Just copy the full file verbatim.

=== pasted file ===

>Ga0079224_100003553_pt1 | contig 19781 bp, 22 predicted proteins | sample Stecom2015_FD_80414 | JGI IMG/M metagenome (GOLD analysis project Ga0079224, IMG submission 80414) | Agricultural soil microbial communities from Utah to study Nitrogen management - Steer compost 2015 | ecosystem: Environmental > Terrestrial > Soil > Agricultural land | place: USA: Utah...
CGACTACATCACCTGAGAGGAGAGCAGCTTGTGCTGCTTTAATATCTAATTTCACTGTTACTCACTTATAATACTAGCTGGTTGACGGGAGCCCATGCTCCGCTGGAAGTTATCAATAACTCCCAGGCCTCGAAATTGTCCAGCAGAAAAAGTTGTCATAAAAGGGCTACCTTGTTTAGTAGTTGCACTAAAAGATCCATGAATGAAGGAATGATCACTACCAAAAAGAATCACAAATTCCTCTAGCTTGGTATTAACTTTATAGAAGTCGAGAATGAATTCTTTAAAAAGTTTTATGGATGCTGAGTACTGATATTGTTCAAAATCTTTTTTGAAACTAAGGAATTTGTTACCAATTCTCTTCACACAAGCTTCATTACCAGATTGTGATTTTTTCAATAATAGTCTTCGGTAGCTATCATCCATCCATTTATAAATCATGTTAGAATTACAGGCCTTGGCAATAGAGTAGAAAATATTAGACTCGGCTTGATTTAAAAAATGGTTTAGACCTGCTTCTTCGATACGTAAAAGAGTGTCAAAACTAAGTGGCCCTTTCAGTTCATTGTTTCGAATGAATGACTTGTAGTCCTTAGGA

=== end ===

>Ga0079224_100003553_pt1 | contig 19781 bp, 22 predicted proteins | sample Stecom2015_FD_80414 | JGI IMG/M metagenome (GOLD analysis project Ga0079224, IMG submission 80414) | Agricultural soil microbial communities from Utah to study Nitrogen management - Steer compost 2015 | ecosystem: Environmental > Terrestrial > Soil > Agricultural land | place: USA: Utah...
CGACTACATCACCTGAGAGGAGAGCAGCTTGTGCTGCTTTAATATCTAATTTCACTGTTACTCACTTATAATACTAGCTGGTTGACGGGAGCCCATGCTCCGCTGGAAGTTATCAATAACTCCCAGGCCTCGAAATTGTCCAGCAGAAAAAGTTGTCATAAAAGGGCTACCTTGTTTAGTAGTTGCACTAAAAGATCCATGAATGAAGGAATGATCACTACCAAAAAGAATCACAAATTCCTCTAGCTTGGTATTAACTTTATAGAAGTCGAGAATGAATTCTTTAAAAAGTTTTATGGATGCTGAGTACTGATATTGTTCAAAATCTTTTTTGAAACTAAGGAATTTGTTACCAATTCTCTTCACACAAGCTTCATTACCAGATTGTGATTTTTTCAATAATAGTCTTCGGTAGCTATCATCCATCCATTTATAAATCATGTTAGAATTACAGGCCTTGGCAATAGAGTAGAAAATATTAGACTCGGCTTGATTTAAAAAATGGTTTAGACCTGCTTCTTCGATACGTAAAAGAGTGTCAAAACTAAGTGGCCCTTTCAGTTCATTGTTTCGAATGAATGACTTGTAGTCCTTAGGA